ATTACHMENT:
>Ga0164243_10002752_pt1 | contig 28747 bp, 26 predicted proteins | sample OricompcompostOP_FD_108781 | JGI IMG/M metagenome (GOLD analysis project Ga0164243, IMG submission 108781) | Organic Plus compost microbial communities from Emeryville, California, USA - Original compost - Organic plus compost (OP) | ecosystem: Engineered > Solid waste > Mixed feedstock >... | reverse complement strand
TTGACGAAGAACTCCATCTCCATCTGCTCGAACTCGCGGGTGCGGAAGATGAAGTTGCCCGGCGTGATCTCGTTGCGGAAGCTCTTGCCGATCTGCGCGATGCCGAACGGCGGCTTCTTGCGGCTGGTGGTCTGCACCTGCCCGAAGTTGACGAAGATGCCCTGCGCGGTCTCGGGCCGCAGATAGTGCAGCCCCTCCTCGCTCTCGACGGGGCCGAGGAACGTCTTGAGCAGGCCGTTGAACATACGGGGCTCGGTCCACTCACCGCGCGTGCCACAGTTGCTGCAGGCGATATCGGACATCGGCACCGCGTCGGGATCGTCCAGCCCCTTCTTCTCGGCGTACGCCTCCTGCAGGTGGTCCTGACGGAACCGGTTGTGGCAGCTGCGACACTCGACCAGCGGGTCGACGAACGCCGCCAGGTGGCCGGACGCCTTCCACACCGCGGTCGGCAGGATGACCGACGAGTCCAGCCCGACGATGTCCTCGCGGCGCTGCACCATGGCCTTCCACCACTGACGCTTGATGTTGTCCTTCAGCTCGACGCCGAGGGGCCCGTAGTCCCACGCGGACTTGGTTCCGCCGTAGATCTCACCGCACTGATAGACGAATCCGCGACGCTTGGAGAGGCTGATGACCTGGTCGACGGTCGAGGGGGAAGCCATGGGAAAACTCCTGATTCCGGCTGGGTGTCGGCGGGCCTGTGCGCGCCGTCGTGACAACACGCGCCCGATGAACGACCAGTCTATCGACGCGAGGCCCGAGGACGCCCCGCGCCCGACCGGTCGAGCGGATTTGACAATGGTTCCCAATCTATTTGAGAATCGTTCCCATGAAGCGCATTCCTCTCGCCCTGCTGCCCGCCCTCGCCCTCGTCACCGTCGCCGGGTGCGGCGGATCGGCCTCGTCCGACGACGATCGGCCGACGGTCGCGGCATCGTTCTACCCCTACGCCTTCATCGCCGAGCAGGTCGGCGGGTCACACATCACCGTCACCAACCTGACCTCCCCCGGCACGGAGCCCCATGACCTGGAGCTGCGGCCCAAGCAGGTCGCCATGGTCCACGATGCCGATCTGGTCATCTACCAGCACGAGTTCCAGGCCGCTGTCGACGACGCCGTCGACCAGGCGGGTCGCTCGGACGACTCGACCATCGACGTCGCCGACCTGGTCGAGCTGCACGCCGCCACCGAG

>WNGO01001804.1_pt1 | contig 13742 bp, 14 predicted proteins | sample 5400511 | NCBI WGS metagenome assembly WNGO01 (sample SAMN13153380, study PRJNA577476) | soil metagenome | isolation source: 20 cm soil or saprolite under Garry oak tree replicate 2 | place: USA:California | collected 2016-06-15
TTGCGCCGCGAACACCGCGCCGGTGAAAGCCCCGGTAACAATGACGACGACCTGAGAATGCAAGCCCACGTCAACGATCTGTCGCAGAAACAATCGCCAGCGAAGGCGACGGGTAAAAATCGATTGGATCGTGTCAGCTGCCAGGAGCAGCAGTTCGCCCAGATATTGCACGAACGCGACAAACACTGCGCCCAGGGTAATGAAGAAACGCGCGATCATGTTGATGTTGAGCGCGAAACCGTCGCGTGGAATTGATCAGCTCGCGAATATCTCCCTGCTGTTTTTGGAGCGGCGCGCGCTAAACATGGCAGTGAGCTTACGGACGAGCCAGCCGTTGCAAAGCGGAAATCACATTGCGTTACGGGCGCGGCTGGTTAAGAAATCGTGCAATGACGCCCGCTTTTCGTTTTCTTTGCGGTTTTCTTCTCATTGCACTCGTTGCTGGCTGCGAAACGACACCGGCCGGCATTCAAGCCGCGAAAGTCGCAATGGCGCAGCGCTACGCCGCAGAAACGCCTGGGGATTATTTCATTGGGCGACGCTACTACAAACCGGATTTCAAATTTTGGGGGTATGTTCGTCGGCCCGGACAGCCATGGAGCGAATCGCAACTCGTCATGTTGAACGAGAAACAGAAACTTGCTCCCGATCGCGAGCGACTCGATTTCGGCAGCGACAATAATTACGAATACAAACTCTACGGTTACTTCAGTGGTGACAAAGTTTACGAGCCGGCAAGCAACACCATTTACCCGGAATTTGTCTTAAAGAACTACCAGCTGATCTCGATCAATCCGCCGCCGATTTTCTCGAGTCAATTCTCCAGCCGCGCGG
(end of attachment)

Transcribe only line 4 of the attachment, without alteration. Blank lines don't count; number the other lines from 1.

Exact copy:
TTGCGCCGCGAACACCGCGCCGGTGAAAGCCCCGGTAACAATGACGACGACCTGAGAATGCAAGCCCACGTCAACGATCTGTCGCAGAAACAATCGCCAGCGAAGGCGACGGGTAAAAATCGATTGGATCGTGTCAGCTGCCAGGAGCAGCAGTTCGCCCAGATATTGCACGAACGCGACAAACACTGCGCCCAGGGTAATGAAGAAACGCGCGATCATGTTGATGTTGAGCGCGAAACCGTCGCGTGGAATTGATCAGCTCGCGAATATCTCCCTGCTGTTTTTGGAGCGGCGCGCGCTAAACATGGCAGTGAGCTTACGGACGAGCCAGCCGTTGCAAAGCGGAAATCACATTGCGTTACGGGCGCGGCTGGTTAAGAAATCGTGCAATGACGCCCGCTTTTCGTTTTCTTTGCGGTTTTCTTCTCATTGCACTCGTTGCTGGCTGCGAAACGACACCGGCCGGCATTCAAGCCGCGAAAGTCGCAATGGCGCAGCGCTACGCCGCAGAAACGCCTGGGGATTATTTCATTGGGCGACGCTACTACAAACCGGATTTCAAATTTTGGGGGTATGTTCGTCGGCCCGGACAGCCATGGAGCGAATCGCAACTCGTCATGTTGAACGAGAAACAGAAACTTGCTCCCGATCGCGAGCGACTCGATTTCGGCAGCGACAATAATTACGAATACAAACTCTACGGTTACTTCAGTGGTGACAAAGTTTACGAGCCGGCAAGCAACACCATTTACCCGGAATTTGTCTTAAAGAACTACCAGCTGATCTCGATCAATCCGCCGCCGATTTTCTCGAGTCAATTCTCCAGCCGCGCGG